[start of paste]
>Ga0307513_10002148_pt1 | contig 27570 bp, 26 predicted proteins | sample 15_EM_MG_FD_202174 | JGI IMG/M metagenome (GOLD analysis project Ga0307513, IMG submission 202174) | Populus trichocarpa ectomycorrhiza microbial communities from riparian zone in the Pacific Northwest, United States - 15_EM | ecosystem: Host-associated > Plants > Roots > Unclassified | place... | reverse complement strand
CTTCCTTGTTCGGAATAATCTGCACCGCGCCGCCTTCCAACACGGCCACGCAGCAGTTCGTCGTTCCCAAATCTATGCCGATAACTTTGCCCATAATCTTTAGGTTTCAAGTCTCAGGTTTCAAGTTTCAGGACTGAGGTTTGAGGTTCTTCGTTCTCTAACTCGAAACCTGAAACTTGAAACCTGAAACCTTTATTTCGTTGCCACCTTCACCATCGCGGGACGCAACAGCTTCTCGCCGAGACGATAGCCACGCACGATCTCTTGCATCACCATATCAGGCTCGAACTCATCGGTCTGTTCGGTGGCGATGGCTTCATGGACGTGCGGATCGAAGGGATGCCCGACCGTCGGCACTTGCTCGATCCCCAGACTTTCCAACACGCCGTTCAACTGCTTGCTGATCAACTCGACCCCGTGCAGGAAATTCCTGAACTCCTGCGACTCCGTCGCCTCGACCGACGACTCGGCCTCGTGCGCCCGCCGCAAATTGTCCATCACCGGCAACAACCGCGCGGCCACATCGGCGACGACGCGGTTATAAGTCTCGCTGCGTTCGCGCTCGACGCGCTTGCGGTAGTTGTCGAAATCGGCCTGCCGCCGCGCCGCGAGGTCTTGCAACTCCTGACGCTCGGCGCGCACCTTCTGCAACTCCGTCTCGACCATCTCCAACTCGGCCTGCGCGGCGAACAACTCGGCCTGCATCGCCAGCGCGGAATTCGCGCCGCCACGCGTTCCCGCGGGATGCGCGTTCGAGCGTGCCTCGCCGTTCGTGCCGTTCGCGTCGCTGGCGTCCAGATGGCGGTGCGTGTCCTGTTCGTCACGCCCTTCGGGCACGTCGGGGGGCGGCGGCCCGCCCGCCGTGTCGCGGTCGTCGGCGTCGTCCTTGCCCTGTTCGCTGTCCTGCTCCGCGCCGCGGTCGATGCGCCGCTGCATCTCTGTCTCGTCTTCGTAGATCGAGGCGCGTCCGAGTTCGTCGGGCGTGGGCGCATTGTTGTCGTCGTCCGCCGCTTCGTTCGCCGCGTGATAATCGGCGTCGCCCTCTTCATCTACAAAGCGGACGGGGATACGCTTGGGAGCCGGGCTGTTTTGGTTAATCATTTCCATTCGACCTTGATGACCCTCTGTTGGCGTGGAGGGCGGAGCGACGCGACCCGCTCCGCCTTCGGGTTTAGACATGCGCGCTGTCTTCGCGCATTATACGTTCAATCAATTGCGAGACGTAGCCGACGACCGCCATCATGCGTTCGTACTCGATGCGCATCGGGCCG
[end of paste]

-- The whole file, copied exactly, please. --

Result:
>Ga0307513_10002148_pt1 | contig 27570 bp, 26 predicted proteins | sample 15_EM_MG_FD_202174 | JGI IMG/M metagenome (GOLD analysis project Ga0307513, IMG submission 202174) | Populus trichocarpa ectomycorrhiza microbial communities from riparian zone in the Pacific Northwest, United States - 15_EM | ecosystem: Host-associated > Plants > Roots > Unclassified | place... | reverse complement strand
CTTCCTTGTTCGGAATAATCTGCACCGCGCCGCCTTCCAACACGGCCACGCAGCAGTTCGTCGTTCCCAAATCTATGCCGATAACTTTGCCCATAATCTTTAGGTTTCAAGTCTCAGGTTTCAAGTTTCAGGACTGAGGTTTGAGGTTCTTCGTTCTCTAACTCGAAACCTGAAACTTGAAACCTGAAACCTTTATTTCGTTGCCACCTTCACCATCGCGGGACGCAACAGCTTCTCGCCGAGACGATAGCCACGCACGATCTCTTGCATCACCATATCAGGCTCGAACTCATCGGTCTGTTCGGTGGCGATGGCTTCATGGACGTGCGGATCGAAGGGATGCCCGACCGTCGGCACTTGCTCGATCCCCAGACTTTCCAACACGCCGTTCAACTGCTTGCTGATCAACTCGACCCCGTGCAGGAAATTCCTGAACTCCTGCGACTCCGTCGCCTCGACCGACGACTCGGCCTCGTGCGCCCGCCGCAAATTGTCCATCACCGGCAACAACCGCGCGGCCACATCGGCGACGACGCGGTTATAAGTCTCGCTGCGTTCGCGCTCGACGCGCTTGCGGTAGTTGTCGAAATCGGCCTGCCGCCGCGCCGCGAGGTCTTGCAACTCCTGACGCTCGGCGCGCACCTTCTGCAACTCCGTCTCGACCATCTCCAACTCGGCCTGCGCGGCGAACAACTCGGCCTGCATCGCCAGCGCGGAATTCGCGCCGCCACGCGTTCCCGCGGGATGCGCGTTCGAGCGTGCCTCGCCGTTCGTGCCGTTCGCGTCGCTGGCGTCCAGATGGCGGTGCGTGTCCTGTTCGTCACGCCCTTCGGGCACGTCGGGGGGCGGCGGCCCGCCCGCCGTGTCGCGGTCGTCGGCGTCGTCCTTGCCCTGTTCGCTGTCCTGCTCCGCGCCGCGGTCGATGCGCCGCTGCATCTCTGTCTCGTCTTCGTAGATCGAGGCGCGTCCGAGTTCGTCGGGCGTGGGCGCATTGTTGTCGTCGTCCGCCGCTTCGTTCGCCGCGTGATAATCGGCGTCGCCCTCTTCATCTACAAAGCGGACGGGGATACGCTTGGGAGCCGGGCTGTTTTGGTTAATCATTTCCATTCGACCTTGATGACCCTCTGTTGGCGTGGAGGGCGGAGCGACGCGACCCGCTCCGCCTTCGGGTTTAGACATGCGCGCTGTCTTCGCGCATTATACGTTCAATCAATTGCGAGACGTAGCCGACGACCGCCATCATGCGTTCGTACTCGATGCGCATCGGGCCG